04Nov2014

How to Throw a DIY Carnival

DIY Carnival Tents

Throwing a DIY carnival is a great way to give kids and adults alike a fun day, whether it is for a birthday party or to raise money or awareness for a charity. Throwing a carnival does not have to be expensive and it does not even have to be complicated. We’ve got a checklist for you to make the carnival-throwing experience almost as fun as the carnival itself—okay, that’s a bit of a stretch. But it will be fun, we promise. Use your creativity and make the carnival your own!

1. Enlist some volunteers.

You’re going to need help manning the booths and managing the food areas. You can start by nailing down some people who can help you do all of this. Some other parents/community members is a good place to start. If no one seems enthused about the prospect of spending an afternoon running a carnival, you could always throw a little money in the direction of some responsible neighborhood teenagers, who would be more than happy to hand out corndogs and man the milk bottle toss for a couple bucks an hour—or even just a pizza when it’s over.

2. Rent a tent.

Luckily, you don’t have to spend hours running around to every party store in order to find decorations. Bucks-Mont Party Rental has plenty of rental tents to get you started. You’re going to want a tent, for starters. Renting a tent is easy, no matter what size you need. This tent can act as your food court and/or as a place to get out of the sun for a moment. You can put the cotton candy, hot dog, and popcorn machines under the “big top,” along with some tables and chairs.

3. Pick up some decorations.

Decorations for a carnival should be fun and colorful. Go for bright, primary colors to festoon your space. Streamers and balloons are both welcome. Your local or online party store is bound to have plenty of carnival-themed decorations, but just in case they do not, you can always just look for bright colors and make your own theme and color story from what they have.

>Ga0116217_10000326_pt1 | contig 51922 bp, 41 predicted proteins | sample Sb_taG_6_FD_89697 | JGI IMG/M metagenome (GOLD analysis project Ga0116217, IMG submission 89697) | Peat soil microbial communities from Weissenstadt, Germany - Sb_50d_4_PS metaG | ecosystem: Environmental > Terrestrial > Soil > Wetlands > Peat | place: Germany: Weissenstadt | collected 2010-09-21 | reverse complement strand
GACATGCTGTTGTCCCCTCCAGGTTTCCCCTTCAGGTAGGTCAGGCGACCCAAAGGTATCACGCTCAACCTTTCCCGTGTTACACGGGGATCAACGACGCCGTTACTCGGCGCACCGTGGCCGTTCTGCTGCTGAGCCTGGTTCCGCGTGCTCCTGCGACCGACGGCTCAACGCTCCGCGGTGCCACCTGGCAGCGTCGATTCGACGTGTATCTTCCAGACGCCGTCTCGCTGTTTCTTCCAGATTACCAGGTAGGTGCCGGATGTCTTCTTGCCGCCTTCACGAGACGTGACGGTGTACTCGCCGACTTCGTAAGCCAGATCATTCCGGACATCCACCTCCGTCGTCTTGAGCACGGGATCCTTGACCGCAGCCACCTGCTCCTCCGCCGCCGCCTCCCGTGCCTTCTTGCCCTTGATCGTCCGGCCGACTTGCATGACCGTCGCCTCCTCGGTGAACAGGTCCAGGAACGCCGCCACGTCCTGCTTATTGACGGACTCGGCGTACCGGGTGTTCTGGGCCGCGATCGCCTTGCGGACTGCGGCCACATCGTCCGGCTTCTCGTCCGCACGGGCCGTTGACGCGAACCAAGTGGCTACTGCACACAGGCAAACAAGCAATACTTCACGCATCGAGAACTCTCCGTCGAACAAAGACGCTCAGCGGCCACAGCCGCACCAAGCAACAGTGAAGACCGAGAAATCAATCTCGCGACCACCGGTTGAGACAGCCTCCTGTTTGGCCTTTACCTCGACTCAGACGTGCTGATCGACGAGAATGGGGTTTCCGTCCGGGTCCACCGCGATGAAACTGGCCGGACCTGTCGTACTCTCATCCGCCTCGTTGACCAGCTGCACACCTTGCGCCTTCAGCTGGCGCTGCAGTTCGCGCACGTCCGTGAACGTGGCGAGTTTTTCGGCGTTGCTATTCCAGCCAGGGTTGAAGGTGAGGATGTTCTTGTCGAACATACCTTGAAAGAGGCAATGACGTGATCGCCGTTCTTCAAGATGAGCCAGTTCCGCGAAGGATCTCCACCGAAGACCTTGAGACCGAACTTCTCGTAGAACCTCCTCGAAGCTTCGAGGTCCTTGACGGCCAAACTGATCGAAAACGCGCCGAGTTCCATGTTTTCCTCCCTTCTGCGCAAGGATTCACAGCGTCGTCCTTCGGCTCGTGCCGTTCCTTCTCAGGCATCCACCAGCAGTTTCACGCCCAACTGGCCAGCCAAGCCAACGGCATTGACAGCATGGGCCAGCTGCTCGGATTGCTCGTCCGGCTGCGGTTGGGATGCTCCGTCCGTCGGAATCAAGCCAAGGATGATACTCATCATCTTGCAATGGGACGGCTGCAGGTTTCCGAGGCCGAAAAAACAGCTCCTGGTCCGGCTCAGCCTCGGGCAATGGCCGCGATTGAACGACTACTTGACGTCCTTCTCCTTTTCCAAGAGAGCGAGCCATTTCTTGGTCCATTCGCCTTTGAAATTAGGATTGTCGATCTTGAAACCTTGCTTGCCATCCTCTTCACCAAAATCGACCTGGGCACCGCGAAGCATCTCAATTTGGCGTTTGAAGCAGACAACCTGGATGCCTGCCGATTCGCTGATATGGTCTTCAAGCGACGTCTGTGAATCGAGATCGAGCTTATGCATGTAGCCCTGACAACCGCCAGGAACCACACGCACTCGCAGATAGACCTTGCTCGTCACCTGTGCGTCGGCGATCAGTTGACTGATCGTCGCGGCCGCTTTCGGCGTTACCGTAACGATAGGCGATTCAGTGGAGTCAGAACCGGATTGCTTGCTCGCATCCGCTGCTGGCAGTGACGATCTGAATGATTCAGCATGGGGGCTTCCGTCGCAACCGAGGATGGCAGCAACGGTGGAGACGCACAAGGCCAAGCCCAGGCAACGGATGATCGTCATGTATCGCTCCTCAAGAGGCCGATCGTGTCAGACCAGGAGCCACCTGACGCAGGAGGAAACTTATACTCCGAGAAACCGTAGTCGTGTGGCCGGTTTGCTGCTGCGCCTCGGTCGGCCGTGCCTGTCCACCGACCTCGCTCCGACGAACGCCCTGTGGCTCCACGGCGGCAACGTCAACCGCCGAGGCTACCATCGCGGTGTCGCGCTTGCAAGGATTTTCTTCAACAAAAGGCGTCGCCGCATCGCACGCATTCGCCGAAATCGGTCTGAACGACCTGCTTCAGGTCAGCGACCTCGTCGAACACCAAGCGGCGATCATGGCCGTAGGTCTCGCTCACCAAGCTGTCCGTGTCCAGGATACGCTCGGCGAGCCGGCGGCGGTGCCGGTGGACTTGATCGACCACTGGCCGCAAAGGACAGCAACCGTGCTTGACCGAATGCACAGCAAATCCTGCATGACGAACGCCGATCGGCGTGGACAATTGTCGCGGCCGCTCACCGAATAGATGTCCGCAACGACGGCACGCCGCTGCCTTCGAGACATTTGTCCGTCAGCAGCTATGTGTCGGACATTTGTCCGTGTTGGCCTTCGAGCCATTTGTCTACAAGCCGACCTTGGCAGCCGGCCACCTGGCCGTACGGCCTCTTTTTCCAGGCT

4. Build the booths.

This isn’t as daunting as it sounds! You don’t actually have to build anything. The booths could be as simple as a sign strung between two trees. You could make the sign and hang it from the front of a rented table, and the activity will go on behind the table. Make use of what you have! Tent poles, volleyball poles, etc. can all act as stands for the booths themselves, whether you want to create fabric walls with blankets or sheets, or whether you just want to string up a sign and let the participants use their imaginations.

5. Come up with the activities.

Coming up with the activities may seem a little difficult too. It does not have to be! If you have ever been to a carnival, think about what activities you loved best of all. If you’ve never been, here are a few well-loved favorites: milk-bottle toss (the kids try to knock down a stack of milk bottles with a bean bag), rubber ducky fishing (try to get a ring around a rubber duck, which is floating in a kiddy pool with lots of other ducks and prizes), clothespin drop (from a certain height, kids try to drop a clothespin into a narrow-necked glass bottle, ball-toss (trying to land a ping pong ball in a certain glass, which is closely surrounded by lots of other glasses), and temporary tattoos. Whatever activities you choose, you want them to be inclusive, so that everyone gets a chance to play, and not so difficult that no one will ever win. There are plenty of games that you can rent, along with your tent, from Bucks-Mont Party Rental, like beanbag tosses, bingo, and mini hoop games.

6. Stock up on prizes.

Go to your local or favorite online party store and you will find a section that sells extremely cheap party favors, ranging from candy, to erasers, to kazoos. For each game that the child beats (or just for any game that they play), give the child a ticket. They can then redeem those tickets at the prize booth. Line up your prizes in jars and let them choose their own. Alternatively, each prize could be worth a certain number of tickets and they “pay” for what they want with tickets.

7. Rent food machines.

Authentic carnival food will really set the mood for the entire event. Start with a hot dog cart or rotisserie. Don’t forget a cotton candy machine. A popcorn cart or machine is a great way to include a snack that’s a little bit lower in calories than hotdogs or cotton candy. For summer parties, a snow cone machine is a great way to go—or you could opt for a slushy machine. A nacho cheese dispenser lets kids cheese their own chips.  Plenty of options for carnival supplies are available.

8. Go all out.

If you really want to kick your party up a notch, why not try a dunk tank? You can rent a dunk tank for less than $200 and let kids sit in tanks and throw to dunk one another. How about a mini golf course? All you need is a few putt-putt holes and some clubs, and you can keep a whole group of children busy in the course while the rest enjoy the games. Set up the holes in a random order and add some simple obstacles.

The last step is to send out your invitations! If the carnival is for a charity, you can set up your admission process just like a real carnival, letting each person pay for tickets at the entrance, which they then exchange to play the games. If it is for a birthday party, just let the kids in and start having fun!

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